The Iron Hunt
Living tattoos: demons of the flesh, turned into flesh, the only family demon hunter Maxine Kiss has left—and the only way she can survive, and fight, the imprisoned demonic army waiting to destroy humanity. Book 1 in the Hunter Kiss series.
When I was eight, my mother lost me to zombies in a one card draw.
It was not her fault. There was a blizzard. Six hours until sunset, lost on a twisting county road. Bad map. No visibility. Black ice, winds howling down.
I still remember. Slammed against my seatbelt. Station wagon plowing into a drift, snow riding high as my window. Metal crunching: the edge of the bumper, the front tire, my door. Beneath us, a terrible reverberating crack.
Lodged. Busted. Dead on our wheels. More than dead. My mother showed me spikes packed into the snow and ice. Tiny metal stars, so sharp the points pricked my palm when I bent to touch one. She pointed out the tires, torn into scrap, ribbons of rubber. Told me not to worry. Called it a game.
My mother cleared the road behind us. I watched from the car. Face pressed against the cold window, fogging glass. She juggled stars and spikes for me, and did not wince when the sharp points bounced off her tattooed hands. She danced in the falling snow, eyes shining, cheeks flushed with the blood of roses, and when I could no longer bear to sit still I joined her and she held my wrists and swung me in great circles until we fell down.
I remembered her laughter. I remembered.
I remembered that I did not want to go with her. I wanted to stay with the car. I wanted to stay home with the wreck. Listen to the radio. Play with my dolls. My mother would not let me. Too dangerous. Too many weirdoes. I was too little to handle the twelve-gauge stashed beneath the passenger seat, or even the pistol in the glove compartment; and the boys were still asleep. Anything could happen.
So we bundled up. Slogged backward in the dull silence of snow and the endless winter bones of the white forked trees. My mother carried me on her back. I can still see: silver clouds of my breath engulfing the tattoos on her neck; that lazy red eye, Zee, tracking my face in his dreams. I can still feel the bulge of knives beneath her black wool coat, too light and short for a blizzard, for anyone but a woman who did not feel the cold. I can hear, always hear, the song she sang over the crunching beat of her boots on the empty road. Folsom Prison Blues. Voice like sunshine and the rumble of a slow train.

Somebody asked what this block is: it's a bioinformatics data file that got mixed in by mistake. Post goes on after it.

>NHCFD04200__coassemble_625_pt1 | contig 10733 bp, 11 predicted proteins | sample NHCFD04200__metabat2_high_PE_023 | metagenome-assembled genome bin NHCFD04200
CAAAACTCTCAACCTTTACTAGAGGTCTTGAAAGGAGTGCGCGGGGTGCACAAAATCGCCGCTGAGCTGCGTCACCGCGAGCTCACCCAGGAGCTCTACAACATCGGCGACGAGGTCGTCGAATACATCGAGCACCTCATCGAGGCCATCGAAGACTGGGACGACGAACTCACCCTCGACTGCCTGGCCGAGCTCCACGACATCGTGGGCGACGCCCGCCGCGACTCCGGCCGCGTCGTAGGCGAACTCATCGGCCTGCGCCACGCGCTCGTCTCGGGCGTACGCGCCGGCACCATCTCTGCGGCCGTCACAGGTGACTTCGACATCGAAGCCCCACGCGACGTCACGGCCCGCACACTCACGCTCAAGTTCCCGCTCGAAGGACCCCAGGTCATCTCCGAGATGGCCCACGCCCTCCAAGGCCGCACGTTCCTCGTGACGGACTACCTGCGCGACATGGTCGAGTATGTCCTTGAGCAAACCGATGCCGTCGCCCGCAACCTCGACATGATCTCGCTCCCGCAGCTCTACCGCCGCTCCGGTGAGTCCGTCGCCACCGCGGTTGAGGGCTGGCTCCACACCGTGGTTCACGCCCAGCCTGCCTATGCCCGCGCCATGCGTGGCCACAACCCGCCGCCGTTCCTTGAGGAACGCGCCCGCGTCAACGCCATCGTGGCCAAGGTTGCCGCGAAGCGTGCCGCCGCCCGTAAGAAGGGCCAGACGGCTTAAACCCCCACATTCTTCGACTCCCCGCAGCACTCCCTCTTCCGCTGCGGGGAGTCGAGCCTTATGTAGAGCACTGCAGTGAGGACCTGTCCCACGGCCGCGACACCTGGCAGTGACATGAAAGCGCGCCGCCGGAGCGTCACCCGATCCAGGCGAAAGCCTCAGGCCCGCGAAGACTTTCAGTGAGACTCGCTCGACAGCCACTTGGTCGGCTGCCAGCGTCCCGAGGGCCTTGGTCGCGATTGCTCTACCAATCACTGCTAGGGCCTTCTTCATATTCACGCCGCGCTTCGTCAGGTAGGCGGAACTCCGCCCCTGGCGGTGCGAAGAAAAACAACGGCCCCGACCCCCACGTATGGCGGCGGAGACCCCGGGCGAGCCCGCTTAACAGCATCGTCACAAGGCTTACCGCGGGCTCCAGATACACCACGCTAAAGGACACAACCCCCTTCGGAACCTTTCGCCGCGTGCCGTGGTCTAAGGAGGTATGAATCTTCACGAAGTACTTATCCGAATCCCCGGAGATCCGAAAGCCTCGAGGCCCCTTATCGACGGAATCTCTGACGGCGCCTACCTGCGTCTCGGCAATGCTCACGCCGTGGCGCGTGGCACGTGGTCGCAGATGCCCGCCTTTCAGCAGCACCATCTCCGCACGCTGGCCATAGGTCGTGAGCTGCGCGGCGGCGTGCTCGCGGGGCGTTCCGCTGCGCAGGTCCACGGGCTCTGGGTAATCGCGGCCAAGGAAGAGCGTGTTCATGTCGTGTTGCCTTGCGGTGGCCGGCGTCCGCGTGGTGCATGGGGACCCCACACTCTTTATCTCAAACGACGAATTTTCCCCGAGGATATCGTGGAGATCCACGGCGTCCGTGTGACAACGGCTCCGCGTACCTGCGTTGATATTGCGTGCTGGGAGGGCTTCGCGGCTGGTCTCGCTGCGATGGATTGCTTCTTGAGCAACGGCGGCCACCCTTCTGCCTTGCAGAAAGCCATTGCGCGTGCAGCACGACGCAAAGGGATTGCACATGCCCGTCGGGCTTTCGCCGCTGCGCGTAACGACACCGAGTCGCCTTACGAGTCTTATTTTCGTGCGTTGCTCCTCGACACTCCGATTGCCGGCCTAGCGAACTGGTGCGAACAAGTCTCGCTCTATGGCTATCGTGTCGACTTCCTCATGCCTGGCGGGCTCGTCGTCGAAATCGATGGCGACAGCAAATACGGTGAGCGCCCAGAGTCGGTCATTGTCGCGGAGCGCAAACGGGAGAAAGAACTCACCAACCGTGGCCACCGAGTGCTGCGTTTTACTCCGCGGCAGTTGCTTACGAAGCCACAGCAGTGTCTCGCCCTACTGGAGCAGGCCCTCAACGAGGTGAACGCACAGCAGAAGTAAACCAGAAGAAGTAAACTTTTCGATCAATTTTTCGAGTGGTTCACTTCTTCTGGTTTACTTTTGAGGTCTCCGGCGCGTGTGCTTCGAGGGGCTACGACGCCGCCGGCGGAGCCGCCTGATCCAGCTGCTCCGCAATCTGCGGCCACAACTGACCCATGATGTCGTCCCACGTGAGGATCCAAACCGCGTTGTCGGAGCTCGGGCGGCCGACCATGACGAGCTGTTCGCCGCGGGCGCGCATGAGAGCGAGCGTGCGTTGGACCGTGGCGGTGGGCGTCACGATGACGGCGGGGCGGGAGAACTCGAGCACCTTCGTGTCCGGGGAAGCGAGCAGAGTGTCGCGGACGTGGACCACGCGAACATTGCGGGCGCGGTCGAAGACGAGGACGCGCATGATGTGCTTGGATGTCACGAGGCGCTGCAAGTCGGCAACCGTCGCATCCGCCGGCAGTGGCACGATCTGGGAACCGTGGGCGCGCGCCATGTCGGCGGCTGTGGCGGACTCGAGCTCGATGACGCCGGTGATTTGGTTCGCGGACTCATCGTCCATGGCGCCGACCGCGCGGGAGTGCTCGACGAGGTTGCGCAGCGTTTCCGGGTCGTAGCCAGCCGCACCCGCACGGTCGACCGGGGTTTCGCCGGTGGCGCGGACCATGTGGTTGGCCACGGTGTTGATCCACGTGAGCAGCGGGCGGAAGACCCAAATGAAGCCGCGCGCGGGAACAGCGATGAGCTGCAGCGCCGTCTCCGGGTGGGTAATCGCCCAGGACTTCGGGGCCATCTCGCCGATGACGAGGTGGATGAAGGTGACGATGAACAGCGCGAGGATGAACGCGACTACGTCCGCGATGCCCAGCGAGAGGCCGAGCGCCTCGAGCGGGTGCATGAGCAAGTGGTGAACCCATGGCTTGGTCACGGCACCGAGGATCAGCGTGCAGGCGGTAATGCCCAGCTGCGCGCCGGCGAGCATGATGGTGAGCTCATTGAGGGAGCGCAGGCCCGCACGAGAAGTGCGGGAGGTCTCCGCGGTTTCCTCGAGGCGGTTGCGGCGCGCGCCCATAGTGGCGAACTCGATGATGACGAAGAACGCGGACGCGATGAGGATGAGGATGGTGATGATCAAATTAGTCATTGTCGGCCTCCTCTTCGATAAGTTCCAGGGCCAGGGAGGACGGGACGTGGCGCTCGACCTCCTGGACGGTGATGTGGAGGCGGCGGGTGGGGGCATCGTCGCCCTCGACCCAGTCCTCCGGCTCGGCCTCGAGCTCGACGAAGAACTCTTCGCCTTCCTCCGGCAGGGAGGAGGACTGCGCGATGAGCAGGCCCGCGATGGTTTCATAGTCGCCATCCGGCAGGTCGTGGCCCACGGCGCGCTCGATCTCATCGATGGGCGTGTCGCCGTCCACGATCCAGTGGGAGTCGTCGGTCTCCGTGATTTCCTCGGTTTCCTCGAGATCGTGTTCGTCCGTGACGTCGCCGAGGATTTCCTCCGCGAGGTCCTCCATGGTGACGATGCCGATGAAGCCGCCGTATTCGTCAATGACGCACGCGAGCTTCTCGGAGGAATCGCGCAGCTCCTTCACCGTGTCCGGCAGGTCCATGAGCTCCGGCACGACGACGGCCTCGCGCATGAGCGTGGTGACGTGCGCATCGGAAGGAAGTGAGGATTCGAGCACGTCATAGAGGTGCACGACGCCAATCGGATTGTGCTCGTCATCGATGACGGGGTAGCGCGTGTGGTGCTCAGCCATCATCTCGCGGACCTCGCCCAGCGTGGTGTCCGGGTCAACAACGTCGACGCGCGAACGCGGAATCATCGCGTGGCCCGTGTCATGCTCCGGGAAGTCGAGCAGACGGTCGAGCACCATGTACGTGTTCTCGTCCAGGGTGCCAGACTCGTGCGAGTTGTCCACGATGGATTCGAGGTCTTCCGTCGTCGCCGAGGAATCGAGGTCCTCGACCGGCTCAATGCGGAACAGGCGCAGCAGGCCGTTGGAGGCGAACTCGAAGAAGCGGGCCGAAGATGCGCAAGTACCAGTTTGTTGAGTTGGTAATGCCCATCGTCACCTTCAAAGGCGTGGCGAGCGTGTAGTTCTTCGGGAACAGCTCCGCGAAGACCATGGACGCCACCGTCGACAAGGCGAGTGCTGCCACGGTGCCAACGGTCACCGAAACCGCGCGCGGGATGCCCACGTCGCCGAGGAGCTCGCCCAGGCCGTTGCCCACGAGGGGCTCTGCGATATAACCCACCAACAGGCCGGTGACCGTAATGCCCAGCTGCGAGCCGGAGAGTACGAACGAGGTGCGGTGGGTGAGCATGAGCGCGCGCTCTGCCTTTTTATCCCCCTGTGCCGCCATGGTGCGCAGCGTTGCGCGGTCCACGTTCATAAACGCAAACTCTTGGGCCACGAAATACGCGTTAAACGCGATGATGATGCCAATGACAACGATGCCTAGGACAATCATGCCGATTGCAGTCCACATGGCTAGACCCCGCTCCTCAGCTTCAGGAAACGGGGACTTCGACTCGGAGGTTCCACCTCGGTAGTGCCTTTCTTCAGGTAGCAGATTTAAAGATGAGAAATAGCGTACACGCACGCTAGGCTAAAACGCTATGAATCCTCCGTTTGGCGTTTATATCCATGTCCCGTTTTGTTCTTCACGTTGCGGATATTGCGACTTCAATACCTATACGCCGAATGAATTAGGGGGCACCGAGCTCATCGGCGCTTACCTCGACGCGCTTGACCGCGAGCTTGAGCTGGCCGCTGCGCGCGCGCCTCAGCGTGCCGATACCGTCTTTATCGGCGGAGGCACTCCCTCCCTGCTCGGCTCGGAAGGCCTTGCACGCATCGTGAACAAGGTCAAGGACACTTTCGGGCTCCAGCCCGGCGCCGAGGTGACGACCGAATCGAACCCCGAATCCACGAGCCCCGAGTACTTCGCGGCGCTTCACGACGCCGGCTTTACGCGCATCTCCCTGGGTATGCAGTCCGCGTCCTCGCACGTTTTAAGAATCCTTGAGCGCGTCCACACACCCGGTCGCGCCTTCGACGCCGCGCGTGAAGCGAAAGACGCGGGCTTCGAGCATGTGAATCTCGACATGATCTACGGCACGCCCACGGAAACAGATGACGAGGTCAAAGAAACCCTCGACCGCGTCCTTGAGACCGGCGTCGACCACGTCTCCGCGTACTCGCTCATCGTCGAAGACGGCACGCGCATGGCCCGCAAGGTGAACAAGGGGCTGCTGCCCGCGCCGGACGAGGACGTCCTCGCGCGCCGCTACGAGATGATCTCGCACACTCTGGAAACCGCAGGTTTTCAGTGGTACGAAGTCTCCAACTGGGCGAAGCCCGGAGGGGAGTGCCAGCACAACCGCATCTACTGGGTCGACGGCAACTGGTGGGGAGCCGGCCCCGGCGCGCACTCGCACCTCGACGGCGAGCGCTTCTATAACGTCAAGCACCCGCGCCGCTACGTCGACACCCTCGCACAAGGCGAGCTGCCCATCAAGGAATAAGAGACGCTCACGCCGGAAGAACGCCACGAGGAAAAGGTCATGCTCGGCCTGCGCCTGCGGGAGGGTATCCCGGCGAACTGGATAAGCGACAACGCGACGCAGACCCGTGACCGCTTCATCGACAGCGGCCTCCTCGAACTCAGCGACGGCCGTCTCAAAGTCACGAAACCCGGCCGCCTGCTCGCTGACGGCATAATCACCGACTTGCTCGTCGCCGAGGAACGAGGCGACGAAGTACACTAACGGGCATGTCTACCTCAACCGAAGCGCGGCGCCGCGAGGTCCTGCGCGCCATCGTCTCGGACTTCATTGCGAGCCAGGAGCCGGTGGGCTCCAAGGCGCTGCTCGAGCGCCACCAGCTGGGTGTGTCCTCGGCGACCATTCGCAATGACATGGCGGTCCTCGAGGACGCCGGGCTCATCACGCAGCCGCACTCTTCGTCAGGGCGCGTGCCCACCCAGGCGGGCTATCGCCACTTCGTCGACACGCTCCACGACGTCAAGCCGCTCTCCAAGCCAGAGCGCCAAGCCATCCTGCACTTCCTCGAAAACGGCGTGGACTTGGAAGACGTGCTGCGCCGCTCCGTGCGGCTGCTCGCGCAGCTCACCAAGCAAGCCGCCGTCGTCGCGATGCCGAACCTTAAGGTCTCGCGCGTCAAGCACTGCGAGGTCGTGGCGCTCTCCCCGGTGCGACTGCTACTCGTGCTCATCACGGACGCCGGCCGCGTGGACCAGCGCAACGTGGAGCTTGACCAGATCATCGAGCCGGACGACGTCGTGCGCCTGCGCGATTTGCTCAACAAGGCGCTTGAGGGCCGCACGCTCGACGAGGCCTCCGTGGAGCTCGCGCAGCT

A mile behind us, some local bar. Lonely way station. Out in the middle of nowhere, just a shed, neon lights shaped like a naked woman flickering on and off through the dirty tinted glass. Nipples winking. Pick-up trucks in the narrow shoveled salted lot. Scents of fried food and burned engine oil in my nostrils.
My mother hesitated when she saw the place, just as she had hesitated earlier when we passed it in the car. Wavered, shoulders hitching. Both of us covered in snow. I could not see her face, but I felt her tension. Breathed it. Looked down and saw Zee struggling sleepily against her skin. Tattoos begging to peel.
We entered the bar. My mother let the door slam shut behind us. I could not see: too dark, too smoky, loud with laughter and rocky music. Warm as an oven compared to the blizzard chill. I clung, face pressed to my mother’s neck. She did not move. She did not speak. She stood with her back to the door, so very still I could not feel her breathe, and all around us those voices faded dead within a hush, and the music, the low rolling wail of electric guitar, snapped, stopped. Silence descended. Slow, cold, heavy as snow. Pregnant – a word I would use now. Expectant, full, with something living and turning, gestating, in that dark smoky womb.
“Hunter Kiss,” said a deep low voice. “Lady Hunter.”
I peered over my mother’s shoulder, past the loose black curls of her snow-riddled hair. She squeezed my leg. I did not listen. I could not help myself. It was still difficult to see. Just one lamp on the bar, casting a glow, a ring of fire that did not touch the handful of men and women scattered like fleas in the smoky shadows. Still. Poised. Coiled. Dressed in flannel, jeans, weighed down with thick overcoats dull and torn. Hats pulled low. Eyes like old wells – dark, hollow, with only a glint of reflected light at the very bottom of their gazes. Auras black as pitch. Anchored and straining. As though crowns of ghosts rested upon their heads.
Only one man stood before my mother. He wore a blue suit and a striped tie that shimmered like the steel in his shadowed eyes. Wavy blond hair. Square jaw. Handsome, maybe. Handsome devil. Zombie.
All of them, zombies. Human shells. Living. Breathing. Possessed.
My mother made me slide to the floor. I clutched the hem of her coat. I tried to be small. I knew danger. I knew threats. I knew a demon when I saw one.
My mother raised her hand. Metal sparked between her tattooed fingers. A star from the road. Bristling with spikes. The zombie smiled. He also raised his hand. In his palm, a deck of cards.
“All we want is a look,” he said. “Just one. You know how it is.”